Vipshop Holdings (VIPS): Vipshops has a unique on-line “flash sales” business that really doesn’t have an equivalent in the US. I’ve held VIPS for many years and it’s gone through a recent stock split. This is a controversial stock and can be volatile. They are also a regular discount retailer with many of their own brands, maybe like a smaller version of Amazon or WalMart.com. This is probably the riskiest China stock that I own, and my cost is so low that I really don’t want to sell it and pay a substantial capital gains. This stock can easily return 10-15% or more a year and is a great “trading stock” if you have a short-term outlook.

The Problem with Beneficiaries in Your Will

willYou think that you have your love ones protected, you have a Will. Well maybe not! Many people who have a Will believe that their assets will be passed say to a spouse or other family members. And while this is true there are some things that you should be concerned about.

  1. Beware that your beneficiaries listed on your life insurance, 401K, IRA and even your brokerage account ARE AHEAD of your beneficiaries shown in your will. These assets will pass to the beneficiaries BEFORE the Will even goes to probate.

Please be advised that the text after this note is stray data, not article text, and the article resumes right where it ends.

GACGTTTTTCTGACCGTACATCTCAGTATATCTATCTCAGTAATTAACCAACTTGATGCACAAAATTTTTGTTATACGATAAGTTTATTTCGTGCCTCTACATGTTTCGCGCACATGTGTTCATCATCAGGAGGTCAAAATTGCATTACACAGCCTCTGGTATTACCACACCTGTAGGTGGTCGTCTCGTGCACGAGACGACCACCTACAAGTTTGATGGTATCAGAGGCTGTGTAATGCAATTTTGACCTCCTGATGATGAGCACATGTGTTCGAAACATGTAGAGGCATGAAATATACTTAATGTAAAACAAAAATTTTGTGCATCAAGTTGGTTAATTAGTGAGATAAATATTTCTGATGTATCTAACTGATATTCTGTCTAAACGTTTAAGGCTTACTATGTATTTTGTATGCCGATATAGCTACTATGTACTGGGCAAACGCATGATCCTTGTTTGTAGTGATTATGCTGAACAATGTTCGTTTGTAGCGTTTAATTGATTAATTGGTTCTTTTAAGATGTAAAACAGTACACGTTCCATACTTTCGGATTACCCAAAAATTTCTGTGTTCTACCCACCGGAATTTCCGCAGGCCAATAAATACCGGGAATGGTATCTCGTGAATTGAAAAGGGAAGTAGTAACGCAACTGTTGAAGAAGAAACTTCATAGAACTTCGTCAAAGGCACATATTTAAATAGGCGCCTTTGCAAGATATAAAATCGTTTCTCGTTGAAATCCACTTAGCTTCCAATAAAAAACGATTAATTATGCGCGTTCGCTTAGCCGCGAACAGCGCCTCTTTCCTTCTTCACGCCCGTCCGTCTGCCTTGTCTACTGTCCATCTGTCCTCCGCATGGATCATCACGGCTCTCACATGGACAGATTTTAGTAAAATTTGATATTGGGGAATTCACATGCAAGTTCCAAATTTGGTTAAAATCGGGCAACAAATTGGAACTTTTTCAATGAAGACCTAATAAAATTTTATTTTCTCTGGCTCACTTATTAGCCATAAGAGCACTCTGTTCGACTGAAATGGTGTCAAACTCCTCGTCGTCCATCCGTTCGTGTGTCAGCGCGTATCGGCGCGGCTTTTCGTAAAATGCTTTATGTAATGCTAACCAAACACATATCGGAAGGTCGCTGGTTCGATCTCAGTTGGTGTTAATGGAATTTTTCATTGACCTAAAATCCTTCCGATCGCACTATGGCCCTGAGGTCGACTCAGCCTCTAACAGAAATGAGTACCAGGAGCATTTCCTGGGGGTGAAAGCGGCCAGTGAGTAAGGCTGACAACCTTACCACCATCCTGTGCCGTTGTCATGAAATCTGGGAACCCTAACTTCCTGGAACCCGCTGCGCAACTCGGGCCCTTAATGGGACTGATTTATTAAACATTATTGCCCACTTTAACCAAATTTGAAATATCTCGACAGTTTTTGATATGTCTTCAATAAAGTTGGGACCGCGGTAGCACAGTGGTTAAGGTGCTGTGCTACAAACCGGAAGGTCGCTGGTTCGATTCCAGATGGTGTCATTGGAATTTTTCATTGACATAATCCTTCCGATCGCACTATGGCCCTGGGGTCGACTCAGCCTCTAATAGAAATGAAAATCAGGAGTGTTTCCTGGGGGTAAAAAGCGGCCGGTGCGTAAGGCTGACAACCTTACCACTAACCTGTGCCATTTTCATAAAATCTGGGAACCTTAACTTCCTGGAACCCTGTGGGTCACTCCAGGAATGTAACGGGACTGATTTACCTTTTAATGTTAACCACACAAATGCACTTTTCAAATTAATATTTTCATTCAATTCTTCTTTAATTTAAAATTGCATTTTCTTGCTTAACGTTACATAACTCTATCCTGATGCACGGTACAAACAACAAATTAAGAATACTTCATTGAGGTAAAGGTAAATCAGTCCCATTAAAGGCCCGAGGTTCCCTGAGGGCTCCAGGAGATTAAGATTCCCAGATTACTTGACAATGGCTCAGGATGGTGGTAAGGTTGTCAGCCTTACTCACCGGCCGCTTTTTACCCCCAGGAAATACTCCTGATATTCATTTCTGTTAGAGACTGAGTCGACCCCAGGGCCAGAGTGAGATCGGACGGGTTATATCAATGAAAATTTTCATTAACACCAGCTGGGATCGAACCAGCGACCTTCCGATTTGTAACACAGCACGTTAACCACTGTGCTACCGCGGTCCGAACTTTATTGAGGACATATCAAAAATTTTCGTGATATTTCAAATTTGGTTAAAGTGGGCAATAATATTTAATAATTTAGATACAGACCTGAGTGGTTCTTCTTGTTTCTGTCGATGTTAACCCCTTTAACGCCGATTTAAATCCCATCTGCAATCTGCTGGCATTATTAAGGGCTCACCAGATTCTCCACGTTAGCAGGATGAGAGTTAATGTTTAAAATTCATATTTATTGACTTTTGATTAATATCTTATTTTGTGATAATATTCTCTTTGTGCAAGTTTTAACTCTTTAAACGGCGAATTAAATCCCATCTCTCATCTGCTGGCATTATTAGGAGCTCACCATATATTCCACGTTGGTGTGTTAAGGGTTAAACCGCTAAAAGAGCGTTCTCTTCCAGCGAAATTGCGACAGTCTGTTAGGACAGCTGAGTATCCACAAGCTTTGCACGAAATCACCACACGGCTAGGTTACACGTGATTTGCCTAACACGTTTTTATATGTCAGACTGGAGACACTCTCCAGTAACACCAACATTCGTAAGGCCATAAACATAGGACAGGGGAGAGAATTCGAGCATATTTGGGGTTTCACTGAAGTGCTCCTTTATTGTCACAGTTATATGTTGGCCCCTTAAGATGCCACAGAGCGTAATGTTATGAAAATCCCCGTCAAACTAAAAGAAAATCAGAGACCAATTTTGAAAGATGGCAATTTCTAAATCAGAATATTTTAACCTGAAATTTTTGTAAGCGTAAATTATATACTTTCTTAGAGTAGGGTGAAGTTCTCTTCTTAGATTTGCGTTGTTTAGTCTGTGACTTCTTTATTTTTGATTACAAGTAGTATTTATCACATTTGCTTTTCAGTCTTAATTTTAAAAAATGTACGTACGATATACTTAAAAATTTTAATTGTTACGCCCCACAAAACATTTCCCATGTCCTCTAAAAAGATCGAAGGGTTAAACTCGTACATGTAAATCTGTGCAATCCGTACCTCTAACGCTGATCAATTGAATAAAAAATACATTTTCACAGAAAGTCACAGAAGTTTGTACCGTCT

2. In general, all Wills go through the probate process and distributions can take months or even years. In addition you’ll need an attorney. Suggestion – check to see if a revocable trust better meets your needs, the trustee can directly distribute your assets without probate.
  3. Beware of naming an “Estate” as a beneficiary in your life insurance, 401K, IRA and brokerage account. This may have unintended consequences and should only be done with the help of an estate planning attorney.

Do not delay whatsoever in clarifying your beneficiaries. You may find that the beneficiaries that you set up years ago in your employer 401K plan no longer represent your wishes.

Beware of High Dividend Foreign Stocks or Funds in Your IRA/401K

Foreign TaxDo you know how the Foreign Tax Credit works, you should, it can cost you a lot of money.

Here is another tax tip for those investors who are looking for dividends and have foreign dividend paying investments in a tax deferred account. When you own a stock in a company based in a foreign country you may have to pay a foreign tax on a dividend or capital gain. These tax rates are all based on US treaties.  Whether you know it or not these foreign taxes are automatically deducted from your dividend payment before you even receive it in your account.